January 2015
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In this edition:

Stockton Named to Kiplinger’s Top 100 Best Values in Public Colleges

Stockton has been named to Kiplinger’s Personal Finance’s list of 100 best values in public colleges for 2015. The ranking cites four-year schools that combine outstanding academics with affordable cost. 

“New Jersey’s Distinctive Public College is pleased to be recognized by Kiplinger’s on the value of a Stockton education,” said President Herman Saatkamp. “Stockton’s small class sizes and distinguished faculty, 96 percent of whom hold the highest degree in their fields, offer students the personal attention and hands-on opportunities of an elite, private college, at a public price.” 

Kiplinger’s collected data from a total of 1,200 schools, provided by Peterson’s Undergraduate Database. Stockton was also named to the Top 300 best values among private liberal arts colleges, private universities and public colleges, the first time the college has been recognized by Kiplinger’s

Kiplinger’s assesses quality according to measurable standards, including the admission rate, the percentage of students who return for sophomore year, the student-faculty ratio and the four-year graduation rate. Cost criteria include sticker prices, financial aid and average debt at graduation. 

“We salute this year’s top schools,” says Janet Bodnar, editor of Kiplinger’s Personal Finance magazine. “Balancing top-quality education with affordable cost is a challenge for families in today’s economy, which is why Kiplinger’s rankings are such a valuable resource. The schools on the 2015 list offer students the best of both worlds.”

The complete Kiplinger’s rankings are available online. The rankings will also appear in the February 2015 issue of Kiplinger’s Personal Finance.

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Stockton’s 11th Annual Dr. Martin Luther King Day of Service Draws Nearly 1,000 Volunteers

Julie Eller, a Public Health major, Corrine Wilsey, a Stockton graduate who is now a program assistant in the School of Health Sciences, and Brandon Pluchino, a Marketing major, made cards for active duty military personnel on MLK Day of Service.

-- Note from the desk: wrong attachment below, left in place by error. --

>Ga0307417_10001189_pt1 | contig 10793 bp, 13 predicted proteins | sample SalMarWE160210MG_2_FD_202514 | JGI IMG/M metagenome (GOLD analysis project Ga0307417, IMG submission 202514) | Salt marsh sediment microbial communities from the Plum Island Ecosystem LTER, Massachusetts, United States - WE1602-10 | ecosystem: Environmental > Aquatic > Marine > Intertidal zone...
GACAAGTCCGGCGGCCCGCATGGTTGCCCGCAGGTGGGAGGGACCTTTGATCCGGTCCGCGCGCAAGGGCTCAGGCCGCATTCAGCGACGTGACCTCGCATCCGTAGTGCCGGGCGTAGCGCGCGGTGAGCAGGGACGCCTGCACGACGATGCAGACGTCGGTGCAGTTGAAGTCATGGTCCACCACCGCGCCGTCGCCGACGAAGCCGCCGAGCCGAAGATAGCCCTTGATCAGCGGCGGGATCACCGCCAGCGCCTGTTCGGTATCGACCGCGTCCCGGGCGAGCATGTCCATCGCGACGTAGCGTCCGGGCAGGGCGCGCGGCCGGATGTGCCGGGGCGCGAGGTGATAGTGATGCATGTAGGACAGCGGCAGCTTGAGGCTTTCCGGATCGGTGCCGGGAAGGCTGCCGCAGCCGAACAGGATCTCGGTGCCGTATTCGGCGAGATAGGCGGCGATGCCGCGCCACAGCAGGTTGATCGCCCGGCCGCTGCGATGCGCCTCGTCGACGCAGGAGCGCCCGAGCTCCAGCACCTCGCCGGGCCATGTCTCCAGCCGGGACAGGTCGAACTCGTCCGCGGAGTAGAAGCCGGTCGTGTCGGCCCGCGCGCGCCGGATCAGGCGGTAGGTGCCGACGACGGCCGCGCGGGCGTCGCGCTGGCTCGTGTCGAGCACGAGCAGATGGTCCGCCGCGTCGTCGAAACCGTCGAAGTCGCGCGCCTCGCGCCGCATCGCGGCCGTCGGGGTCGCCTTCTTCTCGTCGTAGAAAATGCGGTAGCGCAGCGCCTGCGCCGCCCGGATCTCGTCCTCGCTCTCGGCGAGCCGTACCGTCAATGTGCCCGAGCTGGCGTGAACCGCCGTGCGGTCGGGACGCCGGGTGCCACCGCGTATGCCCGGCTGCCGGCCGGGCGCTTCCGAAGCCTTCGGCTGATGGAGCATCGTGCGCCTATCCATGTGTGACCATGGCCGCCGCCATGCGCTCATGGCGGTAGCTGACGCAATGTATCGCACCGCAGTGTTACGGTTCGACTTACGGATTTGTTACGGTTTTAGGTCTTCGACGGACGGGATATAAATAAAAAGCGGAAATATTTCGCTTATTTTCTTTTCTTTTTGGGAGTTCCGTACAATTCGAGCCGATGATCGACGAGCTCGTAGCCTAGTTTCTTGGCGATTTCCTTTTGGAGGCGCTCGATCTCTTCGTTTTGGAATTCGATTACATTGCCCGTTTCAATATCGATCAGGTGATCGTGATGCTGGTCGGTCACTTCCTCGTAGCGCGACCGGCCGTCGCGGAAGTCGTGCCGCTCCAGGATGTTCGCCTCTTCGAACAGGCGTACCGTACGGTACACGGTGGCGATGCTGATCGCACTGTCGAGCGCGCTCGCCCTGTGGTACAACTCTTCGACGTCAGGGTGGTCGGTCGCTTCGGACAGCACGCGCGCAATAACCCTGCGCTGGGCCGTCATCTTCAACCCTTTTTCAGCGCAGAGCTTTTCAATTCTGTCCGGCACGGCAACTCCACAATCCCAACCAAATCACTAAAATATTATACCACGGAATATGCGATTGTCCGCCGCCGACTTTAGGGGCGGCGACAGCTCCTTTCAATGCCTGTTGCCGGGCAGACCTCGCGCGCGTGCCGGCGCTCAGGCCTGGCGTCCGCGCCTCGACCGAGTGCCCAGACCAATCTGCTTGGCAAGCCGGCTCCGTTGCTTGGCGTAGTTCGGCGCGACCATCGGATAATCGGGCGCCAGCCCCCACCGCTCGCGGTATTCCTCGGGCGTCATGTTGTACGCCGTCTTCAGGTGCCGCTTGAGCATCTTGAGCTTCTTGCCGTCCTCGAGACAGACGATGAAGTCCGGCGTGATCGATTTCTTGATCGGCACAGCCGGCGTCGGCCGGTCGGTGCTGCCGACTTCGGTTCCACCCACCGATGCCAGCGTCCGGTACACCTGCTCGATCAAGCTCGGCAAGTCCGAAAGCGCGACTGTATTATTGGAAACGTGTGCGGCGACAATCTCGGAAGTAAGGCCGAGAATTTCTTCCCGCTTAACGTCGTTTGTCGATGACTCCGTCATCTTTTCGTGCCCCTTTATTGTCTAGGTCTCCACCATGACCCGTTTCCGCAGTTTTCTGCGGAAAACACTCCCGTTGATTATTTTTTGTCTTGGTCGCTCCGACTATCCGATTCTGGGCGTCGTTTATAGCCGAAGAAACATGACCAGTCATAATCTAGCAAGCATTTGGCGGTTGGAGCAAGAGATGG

Nearly 1,000 faculty, staff and student volunteers from Stockton and members of communities throughout South Jersey honored the legacy of Dr. Martin Luther King Jr. through community projects and social activism on Jan. 19. 

Stockton’s 11th Annual Dr. Martin Luther King Day of Service generated “the most community involvement ever,” said Daniel Fidalgo Tomé, director of Service-Learning at the college. “It was extremely rewarding to see Stockton as a beacon of community engagement.”

To put it in perspective, “in the first year, we had about 70 people,” said President Herman Saatkamp, who began Day of Service here in 2004. “Today we’re approaching 1,000 people at all the sites.” 

“What we’re doing is building a community,” he said. 

Service projects took place at the main Galloway campus, the Carnegie Center in Atlantic City, Kramer Hall in Hammonton, the Manahawkin instructional site, the Sam Azeez Museum of Woodbine Heritage and at locations throughout the surrounding communities. 

Among the dozens of projects were cleanups at The Arc of Atlantic County, the Atlantic County Utilities Authority’s greenhouse, the Noyes Museum of Art of Stockton, and the South Jersey Horse Rescue, as well as a Stockton WaterWatch campus cleanup. Students also helped build a playground at the Unitarian Universalist Congregation in Galloway, distribute clothing through the Eastern Service Workers Association and teach Stockton EMS CPR. 

In Ocean County, students helped the Coastal Volunteers in Medicine in Barnegat and painted at the Tuckerton Seaport and Baymen’s Museum. At Stockton’s instructional site in Woodbine, a fire safety seminar was offered. Scores of volunteers at Hammonton’s Kramer Hall helped with cleanups at the Eagle Theatre and the Hammonton Arts Center, made Valentine’s cards for patients at the Greenbrier Nursing Home, provided support for Allies in Caring and offered CPR training. 

Day of Service is hosted by the Office of the President, the Office of Service-Learning and the Office of Student Development with campus-wide support. 

To view photos from the event, click here


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Stockton, Rowan’s Osteopathic Medicine to Offer Dual Degree

Stockton's Unified Science Center

Stockton and Rowan University School of Osteopathic Medicine have announced a dual degree program that will provide students with the opportunity to earn a bachelor’s degree from Stockton and a Doctor of Osteopathic Medicine degree from RowanSOM at an accelerated pace. 

The program consists of at least 96 semester credit hours (approximately three years) of undergraduate study at Stockton and four years of study of osteopathic medicine at RowanSOM, enabling students to graduate with two degrees in seven years, rather than eight. Osteopathic medicine emphasizes prevention and primary care, and takes a holistic approach to treatment.